Filesystems are the way to organize, structure and access files, directories, and links to your hard drive. How to organize, access and recognize the particularities of each file system falls under the Kernel. It has to “provide support” for that file system.
Currently Linux kernel recognizes most existing file systems: fat16, fat32, ntfs, ext2, ext3, reiserFS, nfs, smb, iso9660 etc.
Many times in the study of Unix/Linux operating systems we find the phrase – “everything is a file”. This refers to the fact that each program, or positive hardware device, is represented by a file. There is no other way to represent the information. In Linux files are case sensitive – a distinction is made between the big letter and the small letter. Over time, standardization of the file system for Unix/Linux systems has been attempted, resulting in the FHS – Filesystem Hierarchy Standard. The Linux file system is arborescent and unique.
The root is called root and is marked with “/”.
A file system can be divided into four distinct parts in the following order:
1. Boot Block – at the beginning of the partition and containing code (bootloader) to load the operating system.
2. Super Block – contains current file system information: its size, no. free data blocks, their location, the size of inode tables, the maximum number of inodes, etc.
3. Inode Table (List) – The static list initially defined at installation and that can not be changed and which contains the inks in the system.
4. Data Blocks – Data is saved in blocks (generally 1 block = 512 bytes).
A file consists of the information it contains (text, data, image, sound, etc.) but also a data structure called inode (index node) and including additional information about that file.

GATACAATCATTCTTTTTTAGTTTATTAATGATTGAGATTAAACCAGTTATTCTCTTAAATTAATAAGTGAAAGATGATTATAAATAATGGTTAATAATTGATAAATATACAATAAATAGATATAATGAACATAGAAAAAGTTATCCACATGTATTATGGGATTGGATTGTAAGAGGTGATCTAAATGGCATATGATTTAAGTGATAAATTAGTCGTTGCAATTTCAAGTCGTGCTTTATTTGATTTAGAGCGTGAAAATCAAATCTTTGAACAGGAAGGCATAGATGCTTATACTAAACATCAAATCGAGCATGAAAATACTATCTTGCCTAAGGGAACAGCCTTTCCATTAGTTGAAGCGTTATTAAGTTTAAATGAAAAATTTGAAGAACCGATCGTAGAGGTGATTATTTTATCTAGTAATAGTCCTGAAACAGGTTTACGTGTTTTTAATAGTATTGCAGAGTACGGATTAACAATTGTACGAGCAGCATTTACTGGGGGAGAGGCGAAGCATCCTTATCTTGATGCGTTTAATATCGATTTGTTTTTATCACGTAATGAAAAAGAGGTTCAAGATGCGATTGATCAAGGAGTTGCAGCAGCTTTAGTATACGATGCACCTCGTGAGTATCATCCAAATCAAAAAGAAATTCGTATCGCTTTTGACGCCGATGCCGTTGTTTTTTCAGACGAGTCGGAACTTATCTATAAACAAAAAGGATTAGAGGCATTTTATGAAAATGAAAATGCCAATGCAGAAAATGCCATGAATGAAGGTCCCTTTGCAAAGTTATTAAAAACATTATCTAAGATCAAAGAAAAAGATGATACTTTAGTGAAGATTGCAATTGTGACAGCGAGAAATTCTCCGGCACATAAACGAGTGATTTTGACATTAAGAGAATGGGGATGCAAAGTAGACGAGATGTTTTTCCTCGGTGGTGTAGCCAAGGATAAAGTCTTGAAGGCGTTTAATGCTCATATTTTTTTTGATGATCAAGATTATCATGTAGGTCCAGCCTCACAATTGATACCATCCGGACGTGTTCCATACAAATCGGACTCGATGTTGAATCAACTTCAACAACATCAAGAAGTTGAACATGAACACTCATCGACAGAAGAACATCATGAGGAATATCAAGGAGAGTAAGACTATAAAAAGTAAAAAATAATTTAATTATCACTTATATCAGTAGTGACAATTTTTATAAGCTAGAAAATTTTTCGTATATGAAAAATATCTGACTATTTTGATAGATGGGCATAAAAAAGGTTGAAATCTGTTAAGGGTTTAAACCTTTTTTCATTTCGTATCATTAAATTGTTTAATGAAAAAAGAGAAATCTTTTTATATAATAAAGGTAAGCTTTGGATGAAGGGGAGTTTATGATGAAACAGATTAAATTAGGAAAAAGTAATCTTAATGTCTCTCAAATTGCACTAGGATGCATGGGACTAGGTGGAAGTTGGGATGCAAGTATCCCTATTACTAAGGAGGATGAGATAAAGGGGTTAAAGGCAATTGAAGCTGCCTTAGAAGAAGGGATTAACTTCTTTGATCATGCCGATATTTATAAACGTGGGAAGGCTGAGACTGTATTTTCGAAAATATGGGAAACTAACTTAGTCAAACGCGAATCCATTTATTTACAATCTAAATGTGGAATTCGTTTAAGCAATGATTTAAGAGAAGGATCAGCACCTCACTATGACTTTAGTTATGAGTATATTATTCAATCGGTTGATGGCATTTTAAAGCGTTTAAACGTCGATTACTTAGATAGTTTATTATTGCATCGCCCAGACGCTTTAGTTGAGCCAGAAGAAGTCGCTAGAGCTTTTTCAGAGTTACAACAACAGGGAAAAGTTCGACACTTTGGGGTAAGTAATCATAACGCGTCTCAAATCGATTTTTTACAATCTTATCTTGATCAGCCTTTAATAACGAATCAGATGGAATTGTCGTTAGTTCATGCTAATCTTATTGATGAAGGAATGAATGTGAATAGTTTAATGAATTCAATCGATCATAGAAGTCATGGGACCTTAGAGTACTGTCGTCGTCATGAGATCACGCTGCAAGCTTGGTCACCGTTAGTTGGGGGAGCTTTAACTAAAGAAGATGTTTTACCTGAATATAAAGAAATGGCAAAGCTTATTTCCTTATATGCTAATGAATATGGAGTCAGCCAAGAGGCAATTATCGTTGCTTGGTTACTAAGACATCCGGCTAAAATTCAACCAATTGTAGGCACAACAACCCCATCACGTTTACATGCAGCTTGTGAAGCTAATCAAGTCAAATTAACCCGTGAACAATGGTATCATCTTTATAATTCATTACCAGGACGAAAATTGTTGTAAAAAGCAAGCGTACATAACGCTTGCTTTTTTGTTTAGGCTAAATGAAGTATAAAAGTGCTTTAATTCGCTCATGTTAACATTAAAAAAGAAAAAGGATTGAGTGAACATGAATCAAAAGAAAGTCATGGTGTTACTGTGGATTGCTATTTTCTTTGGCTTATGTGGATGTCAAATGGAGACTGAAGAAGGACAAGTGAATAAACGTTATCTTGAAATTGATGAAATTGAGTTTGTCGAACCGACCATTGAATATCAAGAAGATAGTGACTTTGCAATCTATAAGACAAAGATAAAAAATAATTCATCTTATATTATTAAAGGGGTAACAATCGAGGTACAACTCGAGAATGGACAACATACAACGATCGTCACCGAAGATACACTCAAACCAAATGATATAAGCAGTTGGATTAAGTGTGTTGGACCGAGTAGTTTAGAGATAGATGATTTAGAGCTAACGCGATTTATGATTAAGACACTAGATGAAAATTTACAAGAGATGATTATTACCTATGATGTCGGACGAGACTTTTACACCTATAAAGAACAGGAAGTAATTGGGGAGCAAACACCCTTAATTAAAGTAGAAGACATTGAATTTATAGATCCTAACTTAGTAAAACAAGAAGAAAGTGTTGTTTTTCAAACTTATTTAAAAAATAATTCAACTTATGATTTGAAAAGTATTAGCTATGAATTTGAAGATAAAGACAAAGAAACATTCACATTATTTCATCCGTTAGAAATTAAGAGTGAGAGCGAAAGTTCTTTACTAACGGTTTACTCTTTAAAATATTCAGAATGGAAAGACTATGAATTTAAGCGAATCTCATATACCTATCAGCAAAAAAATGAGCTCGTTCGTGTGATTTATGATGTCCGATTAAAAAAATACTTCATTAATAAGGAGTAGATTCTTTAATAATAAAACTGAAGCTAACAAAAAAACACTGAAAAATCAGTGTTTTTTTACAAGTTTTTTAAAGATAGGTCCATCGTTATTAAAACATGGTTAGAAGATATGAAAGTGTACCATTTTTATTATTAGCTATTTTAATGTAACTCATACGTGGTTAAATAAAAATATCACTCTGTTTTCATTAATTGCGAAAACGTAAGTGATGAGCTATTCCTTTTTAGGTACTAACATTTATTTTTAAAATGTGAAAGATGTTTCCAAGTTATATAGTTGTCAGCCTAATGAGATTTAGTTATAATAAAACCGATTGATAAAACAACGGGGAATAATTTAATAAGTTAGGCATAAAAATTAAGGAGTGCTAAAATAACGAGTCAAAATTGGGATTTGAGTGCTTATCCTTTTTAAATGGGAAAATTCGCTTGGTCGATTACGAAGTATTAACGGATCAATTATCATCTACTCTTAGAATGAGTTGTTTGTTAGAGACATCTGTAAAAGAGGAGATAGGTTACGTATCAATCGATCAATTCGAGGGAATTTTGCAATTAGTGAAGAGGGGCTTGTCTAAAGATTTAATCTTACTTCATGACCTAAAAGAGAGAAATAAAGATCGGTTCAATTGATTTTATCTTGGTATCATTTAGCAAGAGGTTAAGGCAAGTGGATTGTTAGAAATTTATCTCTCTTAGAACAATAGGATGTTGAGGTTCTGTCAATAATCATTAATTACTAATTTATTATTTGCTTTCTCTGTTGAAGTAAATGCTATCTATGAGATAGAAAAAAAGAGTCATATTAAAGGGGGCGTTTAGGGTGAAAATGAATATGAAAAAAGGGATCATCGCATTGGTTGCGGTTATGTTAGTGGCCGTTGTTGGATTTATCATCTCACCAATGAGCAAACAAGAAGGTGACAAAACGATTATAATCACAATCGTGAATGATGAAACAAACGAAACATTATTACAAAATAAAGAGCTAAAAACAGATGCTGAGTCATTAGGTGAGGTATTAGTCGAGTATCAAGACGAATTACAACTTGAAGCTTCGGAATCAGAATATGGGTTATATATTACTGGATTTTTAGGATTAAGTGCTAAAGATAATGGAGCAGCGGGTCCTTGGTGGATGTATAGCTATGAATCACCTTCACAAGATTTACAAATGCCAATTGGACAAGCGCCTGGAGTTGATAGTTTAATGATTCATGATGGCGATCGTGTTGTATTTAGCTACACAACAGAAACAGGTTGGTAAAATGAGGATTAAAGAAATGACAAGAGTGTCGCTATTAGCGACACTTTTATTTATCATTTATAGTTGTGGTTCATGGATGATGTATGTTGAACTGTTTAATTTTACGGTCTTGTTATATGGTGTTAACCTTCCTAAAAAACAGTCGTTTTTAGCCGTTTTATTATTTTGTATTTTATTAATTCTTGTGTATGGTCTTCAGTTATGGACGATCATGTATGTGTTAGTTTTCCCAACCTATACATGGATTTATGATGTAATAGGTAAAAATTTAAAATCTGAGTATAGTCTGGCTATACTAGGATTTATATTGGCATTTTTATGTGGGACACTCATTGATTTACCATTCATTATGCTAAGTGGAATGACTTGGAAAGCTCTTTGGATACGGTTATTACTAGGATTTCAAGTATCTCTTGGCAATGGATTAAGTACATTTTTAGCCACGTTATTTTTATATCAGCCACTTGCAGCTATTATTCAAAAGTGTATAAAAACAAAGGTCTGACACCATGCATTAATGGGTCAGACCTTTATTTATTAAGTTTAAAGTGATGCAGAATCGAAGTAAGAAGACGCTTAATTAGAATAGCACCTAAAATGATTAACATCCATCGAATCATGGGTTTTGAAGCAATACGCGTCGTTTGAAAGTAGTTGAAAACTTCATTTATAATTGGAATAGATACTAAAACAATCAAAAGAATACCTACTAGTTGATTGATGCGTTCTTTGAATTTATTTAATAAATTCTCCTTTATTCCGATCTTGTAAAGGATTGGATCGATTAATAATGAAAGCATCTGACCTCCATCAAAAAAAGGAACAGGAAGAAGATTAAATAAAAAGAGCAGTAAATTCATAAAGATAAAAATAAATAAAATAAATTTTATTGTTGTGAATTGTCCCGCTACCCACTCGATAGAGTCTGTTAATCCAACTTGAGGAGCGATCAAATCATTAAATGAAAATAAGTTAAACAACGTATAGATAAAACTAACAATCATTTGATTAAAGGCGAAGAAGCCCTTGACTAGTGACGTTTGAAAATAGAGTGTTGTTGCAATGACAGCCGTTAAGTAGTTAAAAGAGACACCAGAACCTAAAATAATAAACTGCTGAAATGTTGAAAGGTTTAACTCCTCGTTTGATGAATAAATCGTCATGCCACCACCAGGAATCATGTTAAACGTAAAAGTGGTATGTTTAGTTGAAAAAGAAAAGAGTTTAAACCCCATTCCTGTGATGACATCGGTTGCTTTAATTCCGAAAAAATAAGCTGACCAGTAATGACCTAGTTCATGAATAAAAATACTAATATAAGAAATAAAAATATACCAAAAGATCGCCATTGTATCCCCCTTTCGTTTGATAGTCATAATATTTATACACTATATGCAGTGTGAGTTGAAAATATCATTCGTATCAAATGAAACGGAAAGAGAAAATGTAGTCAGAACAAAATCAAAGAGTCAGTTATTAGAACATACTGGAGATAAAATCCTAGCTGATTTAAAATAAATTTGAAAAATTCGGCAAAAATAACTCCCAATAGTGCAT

The POSIX standard establishes that each inode contains the following information:
a. File type
c. group owner
d. Access rights (reading, writing, execution) for the owner, group, and others
e. of hard links to the same information
i. the size of a file
j. pointer to the data blocks that represent the information held by the file.
k. inum – nr. the whole that uniquely identifies each inode
In Linux, files are divided into the following categories:
1. regular files. These can be text, executable, binary, etc
2. directories. These are all files that have the role of container for other files or directories. They represent a special type of file (container) used to form the tree structure.
3. links. They can be soft links/symlinks (the equivalents of windows shortcuts) and hard links – refer to the same data area, but identified by different names.
4. special files (device files). A file represents all physical devices (hard disk, RAM, etc.). Access to these devices is accomplished by writing/reading from these files.
There are several kinds of special files (devices):
a. character type – used to access a byte of the file representing the hardware device.
b. block type – used to access the data block of the hardware file.
c. named pipes – Linux processes communicate with a pipe that is created by the “|” character. In this way, the output of a process can be directed as input for another process. This type of pipe exists only during commands execution. There is a second pipe named pipe, originally introduced in the AT & T Unix, and used to communicate processes through a FIFO (First In First Out) queue. This type of file is created by the system administrator to interconnect 2 processes with the mkfifo command.
d. The socket (UNIX domain socket) is similar to the pipe, that is, it is used to connect two processes. There is some resemblance to the TCP/IP socket even if it’s another concept.